Parliamentary petition to repeal 377A: not just any other petition
By Choo Zheng Xi
In the most formal challenge to Singapore’s gay sex laws yet, Nominated Member of Parliament (NMP) Siew Kum Hong will be sponsoring a petition in Parliament calling for the repeal of section 377A of the Penal Code. The petition was initiated by lawyer George Hwang and gay media company Fridae.com owner Dr Stuart Koe.
377A is the section of the Penal Code which prohibits “gross indecency” between men.
The petition calls for the repeal of 377A on the basis that it contravenes section 12 (1) of the Constitution.
Section 12 (1) states: “All persons are equal before the law and entitled to the equal protection of the law”.
The petition requests that Parliament ‘extend equal protection to all Singaporeans in respect of their private consensual sexual conduct, regardless of their sexual orientation’.
Parliamentary petition to focus debate
The petition is not legally binding on Parliament, but will serve to bring the attention of Parliament to the question of 377A’s constitutionality.
To date, the debate over 377A has taken place in the context of a wider overhaul of Singapore’s Penal Code. A recent press release in conjunction with the Penal Code amendment Bill contains a brief two sentence explanation of why 377A was retained.
When asked by TOC what he hoped to achieve through this petition, Dr Koe said he wanted ‘to show the government and other Singaporeans that many Singaporean citizens, whether straight or gay, believe that 377A is discriminatory and should not stand’.
Dr Koe hopes that the petition’s message is clear enough for Parliament to specifically debate the constitutionality of 377A, and for Parliament to eventually vote on it.
Parliamentary petition history
The petition Mr Siew will be bringing before Parliament is only the second in Singapore’s history.
The last time a public petition was presented to Parliament was in 1985, sponsored by the then MP for Anson J B Jeyaretnam. (See here, pdf file)
In contrast to the current petition, the 1985 petition was brought before Parliament on a question of Parliamentary privilege. One Mr Sivadas Sankaran was sued for defamation on a memorandum he submitted to a Parliamentary committee set up to look into amending the Companies Act. Mr Sivadas’ petition requested that Parliamentary privilege be extended to his submission to the Parliamentary committee.
The request to have his petition considered was denied by Parliament.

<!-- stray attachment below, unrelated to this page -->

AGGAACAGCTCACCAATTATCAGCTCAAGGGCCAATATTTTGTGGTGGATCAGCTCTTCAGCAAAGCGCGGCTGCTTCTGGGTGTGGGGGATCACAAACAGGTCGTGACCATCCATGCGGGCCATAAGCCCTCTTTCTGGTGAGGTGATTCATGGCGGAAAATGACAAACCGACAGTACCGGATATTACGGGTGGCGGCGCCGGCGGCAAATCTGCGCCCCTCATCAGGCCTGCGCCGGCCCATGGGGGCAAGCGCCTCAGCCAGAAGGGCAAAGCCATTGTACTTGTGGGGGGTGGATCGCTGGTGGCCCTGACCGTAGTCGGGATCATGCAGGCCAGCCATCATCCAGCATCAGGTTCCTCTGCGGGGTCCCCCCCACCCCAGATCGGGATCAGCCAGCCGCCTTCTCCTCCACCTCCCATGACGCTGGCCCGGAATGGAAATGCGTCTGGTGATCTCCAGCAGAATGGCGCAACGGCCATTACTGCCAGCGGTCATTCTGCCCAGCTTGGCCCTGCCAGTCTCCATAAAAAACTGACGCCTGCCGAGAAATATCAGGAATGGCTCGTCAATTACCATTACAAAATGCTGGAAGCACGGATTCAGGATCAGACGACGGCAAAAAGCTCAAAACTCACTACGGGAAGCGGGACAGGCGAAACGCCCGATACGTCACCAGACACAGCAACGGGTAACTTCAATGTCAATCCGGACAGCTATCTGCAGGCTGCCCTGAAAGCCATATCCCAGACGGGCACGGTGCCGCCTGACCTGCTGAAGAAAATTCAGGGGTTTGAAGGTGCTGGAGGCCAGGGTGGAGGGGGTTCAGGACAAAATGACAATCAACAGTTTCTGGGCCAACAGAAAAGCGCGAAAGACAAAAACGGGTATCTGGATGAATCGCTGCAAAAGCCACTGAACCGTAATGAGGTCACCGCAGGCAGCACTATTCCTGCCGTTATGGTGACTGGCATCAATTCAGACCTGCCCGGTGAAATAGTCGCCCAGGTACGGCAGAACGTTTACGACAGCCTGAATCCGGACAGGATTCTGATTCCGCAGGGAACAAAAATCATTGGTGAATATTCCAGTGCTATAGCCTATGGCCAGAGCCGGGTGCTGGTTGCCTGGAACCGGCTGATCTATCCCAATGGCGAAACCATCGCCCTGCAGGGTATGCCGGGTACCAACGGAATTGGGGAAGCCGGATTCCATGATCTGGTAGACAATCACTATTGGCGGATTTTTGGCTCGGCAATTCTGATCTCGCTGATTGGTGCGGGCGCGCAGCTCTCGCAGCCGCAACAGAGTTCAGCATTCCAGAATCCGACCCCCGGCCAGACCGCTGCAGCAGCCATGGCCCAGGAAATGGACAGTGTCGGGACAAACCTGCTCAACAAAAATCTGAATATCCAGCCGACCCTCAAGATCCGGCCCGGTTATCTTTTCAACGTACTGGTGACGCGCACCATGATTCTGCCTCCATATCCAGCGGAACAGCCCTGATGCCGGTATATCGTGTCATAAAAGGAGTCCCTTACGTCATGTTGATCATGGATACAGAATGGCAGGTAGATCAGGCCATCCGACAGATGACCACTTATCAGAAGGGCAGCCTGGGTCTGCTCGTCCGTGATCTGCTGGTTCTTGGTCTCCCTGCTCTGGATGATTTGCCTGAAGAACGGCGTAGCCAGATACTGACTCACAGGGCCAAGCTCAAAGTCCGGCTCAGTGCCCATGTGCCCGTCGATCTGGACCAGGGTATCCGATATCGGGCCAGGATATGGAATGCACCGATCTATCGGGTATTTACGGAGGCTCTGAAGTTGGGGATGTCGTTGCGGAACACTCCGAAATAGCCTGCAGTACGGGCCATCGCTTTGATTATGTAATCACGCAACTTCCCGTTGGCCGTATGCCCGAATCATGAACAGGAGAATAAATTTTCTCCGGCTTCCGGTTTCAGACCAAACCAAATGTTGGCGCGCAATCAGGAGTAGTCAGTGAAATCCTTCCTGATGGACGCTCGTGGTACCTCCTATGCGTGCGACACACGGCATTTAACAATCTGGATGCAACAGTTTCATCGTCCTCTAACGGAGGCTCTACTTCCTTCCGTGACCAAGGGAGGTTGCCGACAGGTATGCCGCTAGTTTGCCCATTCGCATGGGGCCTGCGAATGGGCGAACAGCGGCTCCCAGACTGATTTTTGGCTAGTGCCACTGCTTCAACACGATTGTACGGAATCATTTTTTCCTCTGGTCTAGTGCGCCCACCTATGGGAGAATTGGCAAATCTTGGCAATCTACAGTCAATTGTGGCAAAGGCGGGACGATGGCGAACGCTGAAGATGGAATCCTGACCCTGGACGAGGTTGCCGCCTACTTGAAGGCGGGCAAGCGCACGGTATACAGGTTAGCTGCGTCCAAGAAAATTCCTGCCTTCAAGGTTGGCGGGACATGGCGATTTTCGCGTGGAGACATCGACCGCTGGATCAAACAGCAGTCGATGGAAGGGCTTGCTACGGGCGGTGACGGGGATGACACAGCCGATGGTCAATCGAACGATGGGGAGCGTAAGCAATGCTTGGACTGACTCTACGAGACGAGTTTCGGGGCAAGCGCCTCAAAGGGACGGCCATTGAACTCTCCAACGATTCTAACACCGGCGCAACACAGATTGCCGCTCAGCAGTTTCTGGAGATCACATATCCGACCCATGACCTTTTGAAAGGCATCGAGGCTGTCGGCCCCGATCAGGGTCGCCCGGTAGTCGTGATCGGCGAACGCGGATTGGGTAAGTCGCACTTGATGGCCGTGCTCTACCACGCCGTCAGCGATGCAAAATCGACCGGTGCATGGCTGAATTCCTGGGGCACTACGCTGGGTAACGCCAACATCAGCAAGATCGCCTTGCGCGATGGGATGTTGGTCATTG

Strict rules lend legitimacy to petition process
Unlike a multitude of online petitions that have sprung up over issues as varied as Ministerial payrises and unhappiness over Central Provident Fund (CPF) changes, the Parliamentary petition has to be cleared by the Clerk of Parliament before it is sent to an eight man Parliamentary Petitions Committee. The committee will then gather feedback before presenting its findings to Parliament for consideration.
For the petition to be considered by the Petitions Committee, strict rules apply.
Parliament’s Standing Orders mandate that signatures have to be handwritten, and valid addresses of signatories affixed. Members of the public who want to sign the petition have to print it out and deliver it to collection points set up across Singapore. (See here: Parliament Standing Orders, section 18 and section 100 (6).)
To Dr Koe, the strict rules of petition verification and signing lend legitimacy to the petition:
“People cannot hide behind the anonymity of the internet. By signing the petition, each person is “showing up” and being counted”.
The petition’s strict formal requirements on disclosure and verification are also significant given the negative societal perceptions of homosexuality. Dr Koe believes that because of these perceptions, ‘those who are showing their support are truly doing so out of their convictions’.
Parliamentary petition complements grassroots momentum
The Parliamentary petition comes at a time when pro repeal activists are launching one of the most visible campaigns to repeal 377A to date.
So far, 13 retail outlets and eateries across Singapore have volunteered to be public drop off and collection points for the petition. Petition organizers are also encouraging people to print the petition and gather signatures from friends and family.
The petition comes hot on the heels of the setting up of a one-stop online resource for the repeal of 377A: http://www.repeal377a.com/. It contains the legal background to the issue, as well as an open letter to the Prime Minister, which has to date gathered 3300 names.
Just last night, a video by prominent local actors calling for 377A’s repeal was uploaded to Youtube.
The message the video hopes to send?
“It’s not just a gay thing. It’s about equality”.
Read also Fridae.com’s report “Singapore’s repeal 377A campaign gains momentum with new parliamentary petition”.
Below is the video calling for the repeal of Section 377A:
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